Regional Security Architecture of the Present: Managing Alliances
Friday, May 15 | 12:00 pm - 1:30pm
Roundtable to be held virtually via ZOOM
Dr. Mira Rapp-Hooper
Stephen A. Schwarzman Senior Fellow for Asia Studies
Council on Foreign Relations
Senior Fellow, Paul Tsai China Center
Yale Law School
Alliances, which have been a pillar of US security strategy since the end of World War II, are under new pressure as divergent threat perceptions and an increased focus on burden-sharing drive policy choices. China sees US treaty allies on its periphery as a constraint on policy choices; the two major US allies in East Asia—Japan and the ROK—do not seem to share a vision of a common, cooperative future. What is the proper role and structure for alliances in the post-Cold War era, and how will US efforts to reform the alliance structure affect the regional balance of power? Dr. Mira Rapp-Hooper will take us through the foundations of alliance policy from the mid-20th century to today, and offer suggestions for what might be done to preserve alliance benefits in today’s policy landscape.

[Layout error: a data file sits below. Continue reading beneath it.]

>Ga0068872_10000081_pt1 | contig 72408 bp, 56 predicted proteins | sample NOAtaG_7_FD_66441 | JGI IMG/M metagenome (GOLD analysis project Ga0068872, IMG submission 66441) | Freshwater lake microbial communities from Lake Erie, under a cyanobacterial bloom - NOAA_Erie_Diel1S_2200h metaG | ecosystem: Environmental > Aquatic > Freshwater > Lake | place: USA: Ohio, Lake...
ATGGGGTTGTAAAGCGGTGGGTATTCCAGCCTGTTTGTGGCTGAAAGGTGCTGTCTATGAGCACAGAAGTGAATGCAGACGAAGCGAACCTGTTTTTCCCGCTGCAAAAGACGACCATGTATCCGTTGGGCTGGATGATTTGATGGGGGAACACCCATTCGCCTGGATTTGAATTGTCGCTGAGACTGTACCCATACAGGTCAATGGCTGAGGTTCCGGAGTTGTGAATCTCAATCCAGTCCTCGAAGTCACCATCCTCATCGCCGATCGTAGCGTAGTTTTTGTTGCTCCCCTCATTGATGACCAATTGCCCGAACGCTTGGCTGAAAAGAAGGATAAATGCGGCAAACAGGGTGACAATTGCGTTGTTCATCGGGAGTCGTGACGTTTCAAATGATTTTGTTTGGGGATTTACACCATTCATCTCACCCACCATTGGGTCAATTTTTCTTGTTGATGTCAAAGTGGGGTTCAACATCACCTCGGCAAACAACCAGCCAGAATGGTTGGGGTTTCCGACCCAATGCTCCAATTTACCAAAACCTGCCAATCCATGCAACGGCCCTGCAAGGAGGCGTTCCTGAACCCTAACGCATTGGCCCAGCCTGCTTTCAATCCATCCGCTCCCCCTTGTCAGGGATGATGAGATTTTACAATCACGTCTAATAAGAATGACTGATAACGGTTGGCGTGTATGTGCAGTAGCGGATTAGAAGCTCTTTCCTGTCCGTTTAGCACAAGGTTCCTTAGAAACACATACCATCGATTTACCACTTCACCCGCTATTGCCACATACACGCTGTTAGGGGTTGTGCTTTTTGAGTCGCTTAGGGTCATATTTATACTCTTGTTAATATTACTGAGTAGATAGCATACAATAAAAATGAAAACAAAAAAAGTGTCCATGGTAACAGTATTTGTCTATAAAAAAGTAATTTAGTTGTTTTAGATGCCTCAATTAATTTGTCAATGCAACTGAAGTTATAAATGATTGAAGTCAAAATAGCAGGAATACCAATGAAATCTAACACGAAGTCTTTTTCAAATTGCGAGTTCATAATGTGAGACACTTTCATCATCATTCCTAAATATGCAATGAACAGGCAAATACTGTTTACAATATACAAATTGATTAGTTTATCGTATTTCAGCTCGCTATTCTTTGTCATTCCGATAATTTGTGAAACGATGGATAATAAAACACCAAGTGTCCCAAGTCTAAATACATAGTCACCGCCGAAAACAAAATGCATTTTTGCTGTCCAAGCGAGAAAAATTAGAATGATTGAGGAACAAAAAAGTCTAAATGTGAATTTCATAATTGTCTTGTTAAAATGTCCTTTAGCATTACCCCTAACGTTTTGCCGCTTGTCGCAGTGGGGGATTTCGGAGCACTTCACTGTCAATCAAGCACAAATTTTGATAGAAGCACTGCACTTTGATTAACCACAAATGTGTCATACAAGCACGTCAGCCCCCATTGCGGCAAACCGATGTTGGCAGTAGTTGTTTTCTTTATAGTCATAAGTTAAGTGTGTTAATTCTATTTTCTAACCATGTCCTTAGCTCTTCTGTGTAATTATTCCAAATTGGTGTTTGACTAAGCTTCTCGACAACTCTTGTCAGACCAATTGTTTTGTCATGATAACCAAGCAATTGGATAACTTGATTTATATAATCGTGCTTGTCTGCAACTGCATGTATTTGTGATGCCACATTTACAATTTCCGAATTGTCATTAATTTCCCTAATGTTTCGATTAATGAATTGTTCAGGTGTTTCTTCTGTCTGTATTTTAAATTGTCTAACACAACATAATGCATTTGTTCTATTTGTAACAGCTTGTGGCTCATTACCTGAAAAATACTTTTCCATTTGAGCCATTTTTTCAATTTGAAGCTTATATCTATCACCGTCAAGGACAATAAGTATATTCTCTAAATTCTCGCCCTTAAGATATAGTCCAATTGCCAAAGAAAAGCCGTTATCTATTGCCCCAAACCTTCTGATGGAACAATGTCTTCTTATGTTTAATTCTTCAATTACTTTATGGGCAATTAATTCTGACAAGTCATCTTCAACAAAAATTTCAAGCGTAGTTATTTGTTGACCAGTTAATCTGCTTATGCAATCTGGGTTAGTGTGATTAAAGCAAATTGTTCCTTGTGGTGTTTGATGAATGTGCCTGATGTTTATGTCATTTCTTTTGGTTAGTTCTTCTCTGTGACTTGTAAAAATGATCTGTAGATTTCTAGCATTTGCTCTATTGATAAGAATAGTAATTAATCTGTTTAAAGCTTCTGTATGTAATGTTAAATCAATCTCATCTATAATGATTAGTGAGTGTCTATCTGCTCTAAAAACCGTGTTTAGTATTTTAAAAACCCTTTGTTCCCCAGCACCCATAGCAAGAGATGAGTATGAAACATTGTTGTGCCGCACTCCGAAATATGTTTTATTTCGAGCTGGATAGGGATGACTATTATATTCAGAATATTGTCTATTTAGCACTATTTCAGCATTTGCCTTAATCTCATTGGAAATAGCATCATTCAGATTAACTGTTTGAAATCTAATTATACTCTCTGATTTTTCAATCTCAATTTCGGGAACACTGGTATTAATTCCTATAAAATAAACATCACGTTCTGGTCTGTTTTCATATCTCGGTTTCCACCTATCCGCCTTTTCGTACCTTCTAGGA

This discussion will cover content from Dr. Rapp-Hooper’s forthcoming book, Shields of the Republic: The Triumph and Peril of America’s Alliances (available in June 2020 from Harvard University Press).
This event is part of a virtual roundtable series for emerging leaders in China and Korea studies on
Regional Security Architecture of the Asia Pacific: Past, Present and Future
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- May 15, 2020 12:00 PM
- May 15, 2020 01:30 PM